‘YOU can tell some people’s character by the way they hold an umbrella.” This claim of insight into human behaviour came unsolicited from 49-year-old Dickie – not Richard; his mother had named him after her favourite crooner of the second half of the 20th century, Dickie Valentine – as we munched our burgers at window seats in Cornmarket Street’s McDonalds. He had studied the subject at Manchester University.

“What – umbrellas?” I asked, a hint of sarcasm all too evident. “Yes, Manchester’s the place for rain.”

He smiled politely. For the next quarter of an hour, he picked out examples. Here’s a few of his pronouncements.

First, a small, late middle-aged woman and her much taller male companion. She held the umbrella close to the top of her head, forcing him to stoop uncomfortably and incline his head to get even modest shelter.

Conclusion: a bossy wife used to getting her own way, and a meek husband. Next, a stout young woman, carrying a springer spaniel (no mean feat) under her left arm and holding a brolly in her right. Her two young daughters trailed behind – somewhat wet.

Conclusion: she prefers dogs to kids.

A small elderly man appeared, barely five feet tall, carrying a large golf umbrella. He made no attempt to raise it as taller people passed causing them to leap aside or barge into others.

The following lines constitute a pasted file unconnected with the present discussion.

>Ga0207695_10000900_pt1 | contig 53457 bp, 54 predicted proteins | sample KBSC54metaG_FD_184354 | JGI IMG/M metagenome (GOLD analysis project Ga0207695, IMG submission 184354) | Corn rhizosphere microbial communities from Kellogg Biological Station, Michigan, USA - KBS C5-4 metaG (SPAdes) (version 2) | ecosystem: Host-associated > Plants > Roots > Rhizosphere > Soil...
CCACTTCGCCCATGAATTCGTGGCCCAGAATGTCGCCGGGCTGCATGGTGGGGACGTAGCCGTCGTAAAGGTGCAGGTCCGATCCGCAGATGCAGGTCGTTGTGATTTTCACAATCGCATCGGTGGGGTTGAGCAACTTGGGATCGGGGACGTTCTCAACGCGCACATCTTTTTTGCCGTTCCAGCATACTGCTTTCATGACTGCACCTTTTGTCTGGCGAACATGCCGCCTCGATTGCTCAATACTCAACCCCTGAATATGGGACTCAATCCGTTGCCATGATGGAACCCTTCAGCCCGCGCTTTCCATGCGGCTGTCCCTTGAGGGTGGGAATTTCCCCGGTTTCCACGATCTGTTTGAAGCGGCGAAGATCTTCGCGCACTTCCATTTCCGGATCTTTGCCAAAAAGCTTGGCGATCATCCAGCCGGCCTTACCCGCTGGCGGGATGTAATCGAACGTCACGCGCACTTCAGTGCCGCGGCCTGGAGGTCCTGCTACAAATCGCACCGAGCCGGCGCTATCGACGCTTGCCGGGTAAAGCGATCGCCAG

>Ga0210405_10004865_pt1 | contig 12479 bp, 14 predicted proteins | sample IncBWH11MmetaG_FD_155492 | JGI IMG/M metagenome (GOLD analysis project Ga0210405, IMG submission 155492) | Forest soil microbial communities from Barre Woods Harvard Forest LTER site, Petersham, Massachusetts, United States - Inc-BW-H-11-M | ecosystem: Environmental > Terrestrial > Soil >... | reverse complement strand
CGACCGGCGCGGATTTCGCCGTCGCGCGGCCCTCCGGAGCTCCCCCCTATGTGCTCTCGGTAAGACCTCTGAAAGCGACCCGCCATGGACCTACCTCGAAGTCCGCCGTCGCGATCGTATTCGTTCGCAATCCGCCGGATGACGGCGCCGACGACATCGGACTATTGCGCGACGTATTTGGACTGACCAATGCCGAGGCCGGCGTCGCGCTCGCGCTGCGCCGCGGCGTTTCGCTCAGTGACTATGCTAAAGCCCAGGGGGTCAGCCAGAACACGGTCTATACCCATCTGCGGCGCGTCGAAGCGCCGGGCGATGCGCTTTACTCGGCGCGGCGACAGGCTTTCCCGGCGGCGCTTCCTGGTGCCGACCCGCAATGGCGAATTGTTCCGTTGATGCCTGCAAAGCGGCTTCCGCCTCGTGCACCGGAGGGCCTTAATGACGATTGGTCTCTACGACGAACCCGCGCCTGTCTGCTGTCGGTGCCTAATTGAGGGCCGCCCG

Conclusion: “a thoughtless old s**, thinking only of himself.

Suddenly a young woman, smartly dressed in tight-fitting, black business suit and wearing the highest of heels came into view. She strode by as if on the catwalk, elegantly carrying an umbrella bearing the name of a city firm of solicitors.

“What about her?” I asked.

“She gorgeous – let’s leave it at that,” he said. So much for scientific research.

RAIN influenced the decision made by a group of retirement-age visitors in Beaumont Street.

“We might as well go in there. There might be something interesting – and we’ll be out of the wet,” said one woman, clearly the self-appointed leader. She was pointing to the Ashmolean Museum.

A passing academic, well stricken in years as the saying goes, read my expression and raised his eyebrows.

“Pearls before swine; pearls before swine,” he muttered while shaking his drenched hair.

OXFORD’S Story Museum in Pembroke Street beckoned. Three young mothers were enjoying a cuppa after taking their seven-month-old babies to the Ugly Duckling story time. Perhaps a bit young for them but I’m sure the mums loved it.

There was a do-and-don’t notice in the courtyard work area. In conclusion it read: ‘Do not smoke – even if you are a dragon.’ Delightful.